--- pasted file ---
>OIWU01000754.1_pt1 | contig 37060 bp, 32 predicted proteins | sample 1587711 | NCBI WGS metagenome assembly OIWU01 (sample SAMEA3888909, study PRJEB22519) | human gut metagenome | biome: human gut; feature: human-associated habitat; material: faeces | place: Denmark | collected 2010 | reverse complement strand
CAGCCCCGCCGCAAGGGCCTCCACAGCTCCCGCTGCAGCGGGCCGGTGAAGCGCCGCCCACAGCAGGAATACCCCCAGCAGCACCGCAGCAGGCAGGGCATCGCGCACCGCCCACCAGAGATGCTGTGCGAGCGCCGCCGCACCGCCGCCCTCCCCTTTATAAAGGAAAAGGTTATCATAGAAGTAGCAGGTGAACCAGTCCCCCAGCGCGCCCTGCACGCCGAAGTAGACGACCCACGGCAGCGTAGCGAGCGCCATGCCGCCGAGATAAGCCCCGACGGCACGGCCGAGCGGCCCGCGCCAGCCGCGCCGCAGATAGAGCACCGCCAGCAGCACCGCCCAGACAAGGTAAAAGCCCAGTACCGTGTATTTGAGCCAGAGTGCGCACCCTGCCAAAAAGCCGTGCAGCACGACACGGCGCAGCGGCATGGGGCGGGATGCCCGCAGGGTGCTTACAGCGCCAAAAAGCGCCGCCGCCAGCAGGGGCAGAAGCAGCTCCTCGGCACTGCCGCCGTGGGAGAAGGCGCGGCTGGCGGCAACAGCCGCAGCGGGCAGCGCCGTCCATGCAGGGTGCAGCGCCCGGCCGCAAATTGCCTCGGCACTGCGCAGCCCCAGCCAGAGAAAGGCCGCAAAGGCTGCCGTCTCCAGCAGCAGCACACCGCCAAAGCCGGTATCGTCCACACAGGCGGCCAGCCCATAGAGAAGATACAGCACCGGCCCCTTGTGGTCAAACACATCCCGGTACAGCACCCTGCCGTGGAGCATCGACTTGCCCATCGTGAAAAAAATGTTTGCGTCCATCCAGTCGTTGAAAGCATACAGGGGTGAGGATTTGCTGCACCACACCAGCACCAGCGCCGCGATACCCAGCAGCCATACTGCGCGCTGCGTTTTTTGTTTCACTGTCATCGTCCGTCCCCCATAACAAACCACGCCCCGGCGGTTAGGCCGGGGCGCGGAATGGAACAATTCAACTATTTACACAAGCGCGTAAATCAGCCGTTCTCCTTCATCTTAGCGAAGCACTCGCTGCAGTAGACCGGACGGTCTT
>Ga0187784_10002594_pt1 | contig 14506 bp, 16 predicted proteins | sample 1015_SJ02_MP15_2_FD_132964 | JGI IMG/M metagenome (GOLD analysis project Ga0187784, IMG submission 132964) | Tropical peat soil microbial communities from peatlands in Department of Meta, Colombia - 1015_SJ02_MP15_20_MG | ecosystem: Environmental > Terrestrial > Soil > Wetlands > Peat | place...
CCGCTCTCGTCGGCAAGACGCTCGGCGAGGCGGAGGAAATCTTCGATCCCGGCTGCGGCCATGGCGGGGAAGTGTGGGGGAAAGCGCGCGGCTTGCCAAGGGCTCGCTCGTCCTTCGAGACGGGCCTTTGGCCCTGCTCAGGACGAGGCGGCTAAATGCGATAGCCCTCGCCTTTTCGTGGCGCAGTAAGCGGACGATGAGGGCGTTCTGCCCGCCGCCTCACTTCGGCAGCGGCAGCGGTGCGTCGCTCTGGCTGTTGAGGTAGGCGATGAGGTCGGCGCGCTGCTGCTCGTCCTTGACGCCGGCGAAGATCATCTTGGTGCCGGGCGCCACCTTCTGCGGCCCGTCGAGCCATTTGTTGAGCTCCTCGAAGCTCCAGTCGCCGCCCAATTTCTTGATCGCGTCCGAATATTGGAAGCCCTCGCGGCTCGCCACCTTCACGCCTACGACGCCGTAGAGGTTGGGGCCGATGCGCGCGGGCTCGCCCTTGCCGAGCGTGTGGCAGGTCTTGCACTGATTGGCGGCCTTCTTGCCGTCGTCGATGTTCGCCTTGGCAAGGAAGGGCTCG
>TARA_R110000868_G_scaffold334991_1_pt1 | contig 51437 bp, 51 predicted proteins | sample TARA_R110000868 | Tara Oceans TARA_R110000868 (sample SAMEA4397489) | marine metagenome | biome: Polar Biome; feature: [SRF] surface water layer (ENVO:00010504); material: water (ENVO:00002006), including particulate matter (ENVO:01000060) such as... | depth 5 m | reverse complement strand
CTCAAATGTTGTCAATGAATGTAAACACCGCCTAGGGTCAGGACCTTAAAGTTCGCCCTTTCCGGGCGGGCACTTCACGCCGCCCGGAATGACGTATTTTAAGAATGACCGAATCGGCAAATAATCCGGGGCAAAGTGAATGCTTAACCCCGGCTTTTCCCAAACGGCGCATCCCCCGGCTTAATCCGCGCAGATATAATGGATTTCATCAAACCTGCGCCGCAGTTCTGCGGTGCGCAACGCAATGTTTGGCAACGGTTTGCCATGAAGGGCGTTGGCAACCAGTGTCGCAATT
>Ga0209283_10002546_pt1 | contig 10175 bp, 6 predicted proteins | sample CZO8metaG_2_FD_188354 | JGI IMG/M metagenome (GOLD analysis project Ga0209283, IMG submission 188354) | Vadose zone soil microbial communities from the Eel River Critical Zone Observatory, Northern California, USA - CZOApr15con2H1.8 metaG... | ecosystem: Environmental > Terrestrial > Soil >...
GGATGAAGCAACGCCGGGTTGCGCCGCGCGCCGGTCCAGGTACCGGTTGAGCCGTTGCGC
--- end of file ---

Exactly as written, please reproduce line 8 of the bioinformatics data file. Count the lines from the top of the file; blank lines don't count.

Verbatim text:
GGATGAAGCAACGCCGGGTTGCGCCGCGCGCCGGTCCAGGTACCGGTTGAGCCGTTGCGC